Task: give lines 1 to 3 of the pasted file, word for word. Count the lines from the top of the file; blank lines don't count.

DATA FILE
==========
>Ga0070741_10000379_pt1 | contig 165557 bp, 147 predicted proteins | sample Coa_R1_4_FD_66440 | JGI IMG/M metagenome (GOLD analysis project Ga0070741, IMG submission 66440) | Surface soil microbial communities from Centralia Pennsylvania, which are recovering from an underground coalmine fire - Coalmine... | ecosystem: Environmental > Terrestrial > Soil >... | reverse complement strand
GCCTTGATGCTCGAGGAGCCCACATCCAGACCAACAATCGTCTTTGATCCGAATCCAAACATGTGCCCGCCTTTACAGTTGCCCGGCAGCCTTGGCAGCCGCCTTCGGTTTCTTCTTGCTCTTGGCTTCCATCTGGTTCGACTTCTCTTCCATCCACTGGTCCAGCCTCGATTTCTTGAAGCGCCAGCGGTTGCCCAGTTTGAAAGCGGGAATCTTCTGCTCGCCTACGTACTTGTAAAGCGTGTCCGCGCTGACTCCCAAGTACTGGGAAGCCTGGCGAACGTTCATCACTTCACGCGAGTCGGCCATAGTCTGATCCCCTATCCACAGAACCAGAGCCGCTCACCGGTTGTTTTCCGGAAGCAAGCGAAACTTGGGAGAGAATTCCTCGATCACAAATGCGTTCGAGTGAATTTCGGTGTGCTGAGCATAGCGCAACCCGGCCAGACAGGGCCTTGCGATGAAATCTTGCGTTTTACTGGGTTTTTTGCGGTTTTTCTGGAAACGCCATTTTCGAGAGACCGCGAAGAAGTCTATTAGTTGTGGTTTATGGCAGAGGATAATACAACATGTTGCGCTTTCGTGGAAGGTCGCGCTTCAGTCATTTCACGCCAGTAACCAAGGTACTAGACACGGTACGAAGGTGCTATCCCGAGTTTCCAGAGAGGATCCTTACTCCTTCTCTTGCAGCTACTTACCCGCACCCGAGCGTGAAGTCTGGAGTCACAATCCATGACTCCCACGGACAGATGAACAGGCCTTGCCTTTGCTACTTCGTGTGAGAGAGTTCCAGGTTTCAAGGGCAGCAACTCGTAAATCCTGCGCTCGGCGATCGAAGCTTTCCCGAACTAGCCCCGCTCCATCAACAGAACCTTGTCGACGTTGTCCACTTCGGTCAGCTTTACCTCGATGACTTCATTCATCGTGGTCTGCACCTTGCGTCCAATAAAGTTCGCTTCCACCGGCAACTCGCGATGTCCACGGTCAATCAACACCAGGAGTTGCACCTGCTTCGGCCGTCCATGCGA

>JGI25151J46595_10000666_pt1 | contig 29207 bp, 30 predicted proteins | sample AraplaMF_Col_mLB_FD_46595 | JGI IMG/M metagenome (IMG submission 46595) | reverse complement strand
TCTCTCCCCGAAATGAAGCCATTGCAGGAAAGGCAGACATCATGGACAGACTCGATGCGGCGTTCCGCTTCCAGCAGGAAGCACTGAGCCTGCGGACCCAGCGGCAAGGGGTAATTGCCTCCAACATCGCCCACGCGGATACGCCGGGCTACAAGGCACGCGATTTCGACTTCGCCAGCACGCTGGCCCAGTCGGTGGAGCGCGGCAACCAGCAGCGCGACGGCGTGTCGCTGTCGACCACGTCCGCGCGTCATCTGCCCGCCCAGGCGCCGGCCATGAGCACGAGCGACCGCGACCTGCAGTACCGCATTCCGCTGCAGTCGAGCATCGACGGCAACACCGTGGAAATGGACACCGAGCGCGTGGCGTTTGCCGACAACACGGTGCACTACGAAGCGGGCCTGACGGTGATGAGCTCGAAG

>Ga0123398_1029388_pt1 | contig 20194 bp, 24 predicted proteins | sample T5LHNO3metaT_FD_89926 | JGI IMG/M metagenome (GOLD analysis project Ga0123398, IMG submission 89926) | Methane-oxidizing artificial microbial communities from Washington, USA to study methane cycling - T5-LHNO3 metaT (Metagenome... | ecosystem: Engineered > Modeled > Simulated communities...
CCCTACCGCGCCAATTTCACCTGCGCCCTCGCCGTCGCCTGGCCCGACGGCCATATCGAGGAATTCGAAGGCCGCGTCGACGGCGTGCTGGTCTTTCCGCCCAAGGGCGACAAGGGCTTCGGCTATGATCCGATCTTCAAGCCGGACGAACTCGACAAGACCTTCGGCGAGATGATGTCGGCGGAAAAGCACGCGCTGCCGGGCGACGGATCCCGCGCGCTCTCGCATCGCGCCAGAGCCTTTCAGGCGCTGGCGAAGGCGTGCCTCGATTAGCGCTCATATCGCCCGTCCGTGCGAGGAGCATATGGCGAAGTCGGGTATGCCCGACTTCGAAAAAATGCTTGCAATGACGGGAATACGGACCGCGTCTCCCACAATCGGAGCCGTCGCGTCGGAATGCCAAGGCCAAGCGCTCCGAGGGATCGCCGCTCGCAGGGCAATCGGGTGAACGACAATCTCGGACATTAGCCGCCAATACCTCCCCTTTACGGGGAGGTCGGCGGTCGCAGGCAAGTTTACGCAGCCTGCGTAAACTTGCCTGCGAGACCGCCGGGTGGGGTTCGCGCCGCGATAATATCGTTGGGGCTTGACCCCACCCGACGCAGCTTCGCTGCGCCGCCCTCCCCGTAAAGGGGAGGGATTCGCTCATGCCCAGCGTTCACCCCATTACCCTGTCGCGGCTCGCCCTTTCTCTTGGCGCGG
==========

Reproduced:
>Ga0070741_10000379_pt1 | contig 165557 bp, 147 predicted proteins | sample Coa_R1_4_FD_66440 | JGI IMG/M metagenome (GOLD analysis project Ga0070741, IMG submission 66440) | Surface soil microbial communities from Centralia Pennsylvania, which are recovering from an underground coalmine fire - Coalmine... | ecosystem: Environmental > Terrestrial > Soil >... | reverse complement strand
GCCTTGATGCTCGAGGAGCCCACATCCAGACCAACAATCGTCTTTGATCCGAATCCAAACATGTGCCCGCCTTTACAGTTGCCCGGCAGCCTTGGCAGCCGCCTTCGGTTTCTTCTTGCTCTTGGCTTCCATCTGGTTCGACTTCTCTTCCATCCACTGGTCCAGCCTCGATTTCTTGAAGCGCCAGCGGTTGCCCAGTTTGAAAGCGGGAATCTTCTGCTCGCCTACGTACTTGTAAAGCGTGTCCGCGCTGACTCCCAAGTACTGGGAAGCCTGGCGAACGTTCATCACTTCACGCGAGTCGGCCATAGTCTGATCCCCTATCCACAGAACCAGAGCCGCTCACCGGTTGTTTTCCGGAAGCAAGCGAAACTTGGGAGAGAATTCCTCGATCACAAATGCGTTCGAGTGAATTTCGGTGTGCTGAGCATAGCGCAACCCGGCCAGACAGGGCCTTGCGATGAAATCTTGCGTTTTACTGGGTTTTTTGCGGTTTTTCTGGAAACGCCATTTTCGAGAGACCGCGAAGAAGTCTATTAGTTGTGGTTTATGGCAGAGGATAATACAACATGTTGCGCTTTCGTGGAAGGTCGCGCTTCAGTCATTTCACGCCAGTAACCAAGGTACTAGACACGGTACGAAGGTGCTATCCCGAGTTTCCAGAGAGGATCCTTACTCCTTCTCTTGCAGCTACTTACCCGCACCCGAGCGTGAAGTCTGGAGTCACAATCCATGACTCCCACGGACAGATGAACAGGCCTTGCCTTTGCTACTTCGTGTGAGAGAGTTCCAGGTTTCAAGGGCAGCAACTCGTAAATCCTGCGCTCGGCGATCGAAGCTTTCCCGAACTAGCCCCGCTCCATCAACAGAACCTTGTCGACGTTGTCCACTTCGGTCAGCTTTACCTCGATGACTTCATTCATCGTGGTCTGCACCTTGCGTCCAATAAAGTTCGCTTCCACCGGCAACTCGCGATGTCCACGGTCAATCAACACCAGGAGTTGCACCTGCTTCGGCCGTCCATGCGA

>JGI25151J46595_10000666_pt1 | contig 29207 bp, 30 predicted proteins | sample AraplaMF_Col_mLB_FD_46595 | JGI IMG/M metagenome (IMG submission 46595) | reverse complement strand